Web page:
Shares of Equifax dive because data breach was reportedly worse than everyone thought

Key Points
  • Equifax said last year that personal information for 145.5 million consumers was compromised in a data breach over the summer.
  • In a document it submitted to the Senate Banking Committee, Equifax said cyberthieves got tax ID numbers, email addresses and drivers' license information, the WSJ reports.
Equifax trading information and the company logo are displayed on a screen where the stock is traded on the floor of the New York Stock Exchange in New York.
Brendan McDermid | Reuters

Shares of Equifax dove Friday after a newspaper said the credit rating company's data breach last year was worse than reported.

The stock traded down 4.5 percent in afternoon trading but recovered somewhat to close down 1.5 percent for the day. They are down 4.8 percent this year.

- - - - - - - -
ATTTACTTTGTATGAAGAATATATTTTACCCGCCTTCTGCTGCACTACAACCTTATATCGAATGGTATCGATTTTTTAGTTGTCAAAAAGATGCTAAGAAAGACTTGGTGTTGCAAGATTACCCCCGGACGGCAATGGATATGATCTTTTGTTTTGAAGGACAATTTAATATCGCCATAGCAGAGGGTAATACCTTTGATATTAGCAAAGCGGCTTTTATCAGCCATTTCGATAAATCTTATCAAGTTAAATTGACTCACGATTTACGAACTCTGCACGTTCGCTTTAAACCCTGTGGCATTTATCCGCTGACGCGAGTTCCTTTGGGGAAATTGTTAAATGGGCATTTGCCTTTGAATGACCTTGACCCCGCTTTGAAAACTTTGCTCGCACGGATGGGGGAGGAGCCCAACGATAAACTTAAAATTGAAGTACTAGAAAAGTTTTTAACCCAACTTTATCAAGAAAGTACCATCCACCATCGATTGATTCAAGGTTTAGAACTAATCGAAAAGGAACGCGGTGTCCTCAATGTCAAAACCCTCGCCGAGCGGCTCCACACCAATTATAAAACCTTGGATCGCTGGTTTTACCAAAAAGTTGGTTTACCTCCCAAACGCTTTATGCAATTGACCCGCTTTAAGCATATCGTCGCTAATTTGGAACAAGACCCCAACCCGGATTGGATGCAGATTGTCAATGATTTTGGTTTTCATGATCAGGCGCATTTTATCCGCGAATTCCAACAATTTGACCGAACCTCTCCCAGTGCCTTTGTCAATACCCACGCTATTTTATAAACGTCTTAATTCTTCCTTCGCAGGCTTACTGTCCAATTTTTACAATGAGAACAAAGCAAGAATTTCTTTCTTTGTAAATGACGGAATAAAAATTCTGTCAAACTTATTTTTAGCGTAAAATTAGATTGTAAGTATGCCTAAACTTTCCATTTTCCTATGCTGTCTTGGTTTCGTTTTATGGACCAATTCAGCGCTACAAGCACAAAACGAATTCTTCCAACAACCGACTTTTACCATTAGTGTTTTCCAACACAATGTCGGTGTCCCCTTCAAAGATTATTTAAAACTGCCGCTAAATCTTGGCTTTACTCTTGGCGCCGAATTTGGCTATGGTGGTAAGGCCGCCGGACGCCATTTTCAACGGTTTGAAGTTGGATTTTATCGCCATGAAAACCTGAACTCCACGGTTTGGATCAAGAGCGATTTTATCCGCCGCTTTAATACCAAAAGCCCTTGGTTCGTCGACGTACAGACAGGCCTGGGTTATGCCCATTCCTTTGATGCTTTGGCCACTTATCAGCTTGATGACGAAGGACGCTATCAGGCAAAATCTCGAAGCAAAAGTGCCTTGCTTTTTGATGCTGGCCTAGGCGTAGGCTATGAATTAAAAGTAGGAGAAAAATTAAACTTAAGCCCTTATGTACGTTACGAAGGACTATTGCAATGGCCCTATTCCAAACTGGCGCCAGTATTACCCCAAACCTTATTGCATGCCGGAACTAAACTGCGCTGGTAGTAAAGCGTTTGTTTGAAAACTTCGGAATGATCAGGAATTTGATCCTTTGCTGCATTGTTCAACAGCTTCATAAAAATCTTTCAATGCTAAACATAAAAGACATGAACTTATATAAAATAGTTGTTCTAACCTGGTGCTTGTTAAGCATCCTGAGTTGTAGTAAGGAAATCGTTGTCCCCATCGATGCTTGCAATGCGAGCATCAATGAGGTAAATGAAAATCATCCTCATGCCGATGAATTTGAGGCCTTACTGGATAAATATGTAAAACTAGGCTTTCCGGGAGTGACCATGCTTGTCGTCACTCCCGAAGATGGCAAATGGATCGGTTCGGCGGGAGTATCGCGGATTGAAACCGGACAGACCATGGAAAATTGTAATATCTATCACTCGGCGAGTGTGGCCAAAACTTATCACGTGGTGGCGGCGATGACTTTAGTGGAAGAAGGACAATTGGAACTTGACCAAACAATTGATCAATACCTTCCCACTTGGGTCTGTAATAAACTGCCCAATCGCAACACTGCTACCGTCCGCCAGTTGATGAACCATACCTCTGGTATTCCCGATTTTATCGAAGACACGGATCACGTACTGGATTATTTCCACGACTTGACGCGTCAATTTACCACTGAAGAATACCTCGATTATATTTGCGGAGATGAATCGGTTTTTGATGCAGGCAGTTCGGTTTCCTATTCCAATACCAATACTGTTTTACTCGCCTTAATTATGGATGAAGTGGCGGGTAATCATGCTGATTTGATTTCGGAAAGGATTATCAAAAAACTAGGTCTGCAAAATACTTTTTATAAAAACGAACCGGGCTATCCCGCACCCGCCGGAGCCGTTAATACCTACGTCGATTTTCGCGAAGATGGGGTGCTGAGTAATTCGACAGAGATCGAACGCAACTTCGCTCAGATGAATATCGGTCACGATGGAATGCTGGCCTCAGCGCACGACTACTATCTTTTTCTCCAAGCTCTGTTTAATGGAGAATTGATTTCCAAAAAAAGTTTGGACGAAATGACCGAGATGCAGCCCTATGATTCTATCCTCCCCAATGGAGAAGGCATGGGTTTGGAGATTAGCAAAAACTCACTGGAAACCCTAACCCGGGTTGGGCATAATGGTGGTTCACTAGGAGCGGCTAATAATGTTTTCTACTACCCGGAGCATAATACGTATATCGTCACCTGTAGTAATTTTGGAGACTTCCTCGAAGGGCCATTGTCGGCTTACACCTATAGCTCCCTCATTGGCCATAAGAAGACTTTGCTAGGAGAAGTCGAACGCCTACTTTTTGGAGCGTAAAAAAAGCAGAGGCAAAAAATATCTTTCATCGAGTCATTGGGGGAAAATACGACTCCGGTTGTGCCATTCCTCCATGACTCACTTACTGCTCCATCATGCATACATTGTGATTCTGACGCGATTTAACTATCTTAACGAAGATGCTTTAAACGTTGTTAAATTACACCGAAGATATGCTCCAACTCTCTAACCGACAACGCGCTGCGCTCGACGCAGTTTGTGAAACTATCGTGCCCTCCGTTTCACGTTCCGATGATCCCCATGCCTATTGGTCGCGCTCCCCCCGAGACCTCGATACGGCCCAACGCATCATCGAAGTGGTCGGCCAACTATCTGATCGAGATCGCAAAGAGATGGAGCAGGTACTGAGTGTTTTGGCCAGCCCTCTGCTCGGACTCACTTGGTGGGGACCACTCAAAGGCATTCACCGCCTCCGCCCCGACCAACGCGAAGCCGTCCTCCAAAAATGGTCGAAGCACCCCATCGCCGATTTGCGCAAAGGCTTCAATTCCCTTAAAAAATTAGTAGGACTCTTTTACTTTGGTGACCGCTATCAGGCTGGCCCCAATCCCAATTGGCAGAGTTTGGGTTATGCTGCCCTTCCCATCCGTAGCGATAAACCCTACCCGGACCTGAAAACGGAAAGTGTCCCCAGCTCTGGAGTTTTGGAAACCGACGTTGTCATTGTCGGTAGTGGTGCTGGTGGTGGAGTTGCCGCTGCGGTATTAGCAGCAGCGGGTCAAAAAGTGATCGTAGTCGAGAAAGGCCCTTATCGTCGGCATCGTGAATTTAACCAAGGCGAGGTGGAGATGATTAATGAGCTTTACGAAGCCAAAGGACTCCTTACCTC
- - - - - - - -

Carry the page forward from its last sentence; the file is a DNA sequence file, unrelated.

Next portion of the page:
Equifax disclosed in September that personal information for 145.5 million consumers had been hacked from its computer systems over the summer, including names, Social Security numbers, birthdates and addresses.

The Wall Street Journal reported Friday that the company has submitted a document to the Senate Banking Committee saying cyberthieves also accessed tax identification numbers, email addresses and drivers' license information.

A statement from an Equifax spokeswoman said the information it disclosed to the public in September included details affecting the majority of the 145.5 million people but was not an exhaustive list. It added that the newspaper's account "was not new information."

"The Senate Banking Committee asked us a question about the extent of breach, and we provided them with a list of all of the elements we were analyzing as part of the forensic investigation," the Equifax spokeswoman said. "There were some additional data points affected. They were not the primary data points."